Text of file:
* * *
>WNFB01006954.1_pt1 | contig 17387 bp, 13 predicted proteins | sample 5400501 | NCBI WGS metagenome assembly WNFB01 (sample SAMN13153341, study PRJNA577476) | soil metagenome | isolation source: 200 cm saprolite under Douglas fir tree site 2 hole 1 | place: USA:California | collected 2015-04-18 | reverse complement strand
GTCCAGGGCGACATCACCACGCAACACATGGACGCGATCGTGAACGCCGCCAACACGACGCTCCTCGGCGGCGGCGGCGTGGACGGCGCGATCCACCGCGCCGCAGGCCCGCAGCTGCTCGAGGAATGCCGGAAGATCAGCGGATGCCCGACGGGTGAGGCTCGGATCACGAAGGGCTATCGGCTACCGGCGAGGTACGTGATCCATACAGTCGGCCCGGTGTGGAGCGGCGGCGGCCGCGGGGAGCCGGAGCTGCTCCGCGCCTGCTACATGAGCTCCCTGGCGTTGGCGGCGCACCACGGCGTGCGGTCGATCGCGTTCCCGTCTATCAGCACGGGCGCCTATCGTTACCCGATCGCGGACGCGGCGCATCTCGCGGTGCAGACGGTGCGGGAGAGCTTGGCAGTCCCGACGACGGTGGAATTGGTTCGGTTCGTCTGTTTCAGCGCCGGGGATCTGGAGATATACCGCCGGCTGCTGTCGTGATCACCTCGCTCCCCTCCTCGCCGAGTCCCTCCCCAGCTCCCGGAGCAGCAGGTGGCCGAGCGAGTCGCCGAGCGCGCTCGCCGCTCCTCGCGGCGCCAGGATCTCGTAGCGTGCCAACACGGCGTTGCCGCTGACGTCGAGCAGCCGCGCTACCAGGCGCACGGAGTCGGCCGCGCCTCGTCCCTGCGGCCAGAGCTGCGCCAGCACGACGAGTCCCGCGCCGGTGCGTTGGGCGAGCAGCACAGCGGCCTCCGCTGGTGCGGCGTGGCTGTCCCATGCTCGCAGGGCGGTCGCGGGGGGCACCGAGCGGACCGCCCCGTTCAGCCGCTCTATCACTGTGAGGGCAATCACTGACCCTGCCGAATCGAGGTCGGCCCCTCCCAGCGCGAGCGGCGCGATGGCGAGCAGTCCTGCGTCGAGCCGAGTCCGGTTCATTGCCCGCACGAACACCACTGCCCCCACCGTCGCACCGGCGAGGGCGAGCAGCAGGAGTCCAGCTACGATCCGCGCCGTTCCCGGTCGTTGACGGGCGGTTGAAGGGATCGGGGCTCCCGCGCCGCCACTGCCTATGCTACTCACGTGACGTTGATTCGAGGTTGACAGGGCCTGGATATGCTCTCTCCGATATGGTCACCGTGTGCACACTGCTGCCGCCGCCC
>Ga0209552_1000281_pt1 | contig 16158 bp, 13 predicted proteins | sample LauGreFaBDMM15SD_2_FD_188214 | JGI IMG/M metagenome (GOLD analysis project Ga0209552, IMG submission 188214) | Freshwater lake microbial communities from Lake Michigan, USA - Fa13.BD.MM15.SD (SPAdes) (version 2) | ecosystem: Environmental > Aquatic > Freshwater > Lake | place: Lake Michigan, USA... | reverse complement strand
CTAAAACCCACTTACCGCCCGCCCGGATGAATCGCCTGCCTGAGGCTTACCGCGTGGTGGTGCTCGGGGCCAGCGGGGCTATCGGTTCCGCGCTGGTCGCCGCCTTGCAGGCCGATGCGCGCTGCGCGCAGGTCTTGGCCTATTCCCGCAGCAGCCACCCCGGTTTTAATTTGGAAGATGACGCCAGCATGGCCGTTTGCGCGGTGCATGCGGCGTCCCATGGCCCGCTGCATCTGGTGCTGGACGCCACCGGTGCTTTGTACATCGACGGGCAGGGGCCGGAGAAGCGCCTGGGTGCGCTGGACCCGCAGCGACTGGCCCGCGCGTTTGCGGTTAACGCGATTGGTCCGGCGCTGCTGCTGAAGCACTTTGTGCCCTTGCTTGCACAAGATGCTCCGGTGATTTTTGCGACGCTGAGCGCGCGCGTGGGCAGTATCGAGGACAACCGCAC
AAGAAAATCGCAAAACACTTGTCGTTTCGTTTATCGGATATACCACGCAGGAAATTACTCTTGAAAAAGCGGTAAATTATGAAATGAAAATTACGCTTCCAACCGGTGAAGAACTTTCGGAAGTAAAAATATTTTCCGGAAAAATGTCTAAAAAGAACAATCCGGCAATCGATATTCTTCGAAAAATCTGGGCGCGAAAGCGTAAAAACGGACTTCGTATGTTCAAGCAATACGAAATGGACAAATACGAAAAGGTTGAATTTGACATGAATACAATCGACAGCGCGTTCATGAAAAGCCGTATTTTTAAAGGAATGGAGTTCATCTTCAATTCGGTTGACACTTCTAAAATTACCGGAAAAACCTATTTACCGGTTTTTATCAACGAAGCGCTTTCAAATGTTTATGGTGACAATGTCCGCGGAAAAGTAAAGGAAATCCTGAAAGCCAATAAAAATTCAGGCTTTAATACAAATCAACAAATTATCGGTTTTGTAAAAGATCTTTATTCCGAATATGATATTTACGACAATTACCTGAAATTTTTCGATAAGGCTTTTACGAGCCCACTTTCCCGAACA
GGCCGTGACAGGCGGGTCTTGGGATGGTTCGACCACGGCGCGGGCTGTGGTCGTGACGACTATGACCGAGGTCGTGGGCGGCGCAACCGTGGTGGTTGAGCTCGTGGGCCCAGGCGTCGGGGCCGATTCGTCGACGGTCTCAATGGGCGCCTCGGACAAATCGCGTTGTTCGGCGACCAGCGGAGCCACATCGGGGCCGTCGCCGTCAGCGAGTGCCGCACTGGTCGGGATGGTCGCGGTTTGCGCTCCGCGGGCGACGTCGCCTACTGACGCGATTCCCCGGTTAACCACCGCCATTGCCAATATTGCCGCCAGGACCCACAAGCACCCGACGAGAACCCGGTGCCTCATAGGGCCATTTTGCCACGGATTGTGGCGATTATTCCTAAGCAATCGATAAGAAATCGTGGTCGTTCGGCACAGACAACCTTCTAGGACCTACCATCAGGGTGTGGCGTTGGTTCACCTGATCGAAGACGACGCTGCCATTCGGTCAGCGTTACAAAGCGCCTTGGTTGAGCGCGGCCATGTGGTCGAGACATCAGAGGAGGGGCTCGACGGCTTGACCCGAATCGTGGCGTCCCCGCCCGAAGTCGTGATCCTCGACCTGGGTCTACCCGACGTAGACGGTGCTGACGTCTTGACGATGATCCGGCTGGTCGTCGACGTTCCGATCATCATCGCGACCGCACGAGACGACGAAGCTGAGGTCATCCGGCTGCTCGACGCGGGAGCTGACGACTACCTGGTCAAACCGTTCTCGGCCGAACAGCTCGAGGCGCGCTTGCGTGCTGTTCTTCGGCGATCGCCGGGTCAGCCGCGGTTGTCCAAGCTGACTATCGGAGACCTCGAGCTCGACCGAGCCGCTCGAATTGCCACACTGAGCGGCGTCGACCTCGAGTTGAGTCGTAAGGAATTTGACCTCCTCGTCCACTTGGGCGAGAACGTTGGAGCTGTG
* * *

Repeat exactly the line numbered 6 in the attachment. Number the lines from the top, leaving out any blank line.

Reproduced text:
GGCCGTGACAGGCGGGTCTTGGGATGGTTCGACCACGGCGCGGGCTGTGGTCGTGACGACTATGACCGAGGTCGTGGGCGGCGCAACCGTGGTGGTTGAGCTCGTGGGCCCAGGCGTCGGGGCCGATTCGTCGACGGTCTCAATGGGCGCCTCGGACAAATCGCGTTGTTCGGCGACCAGCGGAGCCACATCGGGGCCGTCGCCGTCAGCGAGTGCCGCACTGGTCGGGATGGTCGCGGTTTGCGCTCCGCGGGCGACGTCGCCTACTGACGCGATTCCCCGGTTAACCACCGCCATTGCCAATATTGCCGCCAGGACCCACAAGCACCCGACGAGAACCCGGTGCCTCATAGGGCCATTTTGCCACGGATTGTGGCGATTATTCCTAAGCAATCGATAAGAAATCGTGGTCGTTCGGCACAGACAACCTTCTAGGACCTACCATCAGGGTGTGGCGTTGGTTCACCTGATCGAAGACGACGCTGCCATTCGGTCAGCGTTACAAAGCGCCTTGGTTGAGCGCGGCCATGTGGTCGAGACATCAGAGGAGGGGCTCGACGGCTTGACCCGAATCGTGGCGTCCCCGCCCGAAGTCGTGATCCTCGACCTGGGTCTACCCGACGTAGACGGTGCTGACGTCTTGACGATGATCCGGCTGGTCGTCGACGTTCCGATCATCATCGCGACCGCACGAGACGACGAAGCTGAGGTCATCCGGCTGCTCGACGCGGGAGCTGACGACTACCTGGTCAAACCGTTCTCGGCCGAACAGCTCGAGGCGCGCTTGCGTGCTGTTCTTCGGCGATCGCCGGGTCAGCCGCGGTTGTCCAAGCTGACTATCGGAGACCTCGAGCTCGACCGAGCCGCTCGAATTGCCACACTGAGCGGCGTCGACCTCGAGTTGAGTCGTAAGGAATTTGACCTCCTCGTCCACTTGGGCGAGAACGTTGGAGCTGTG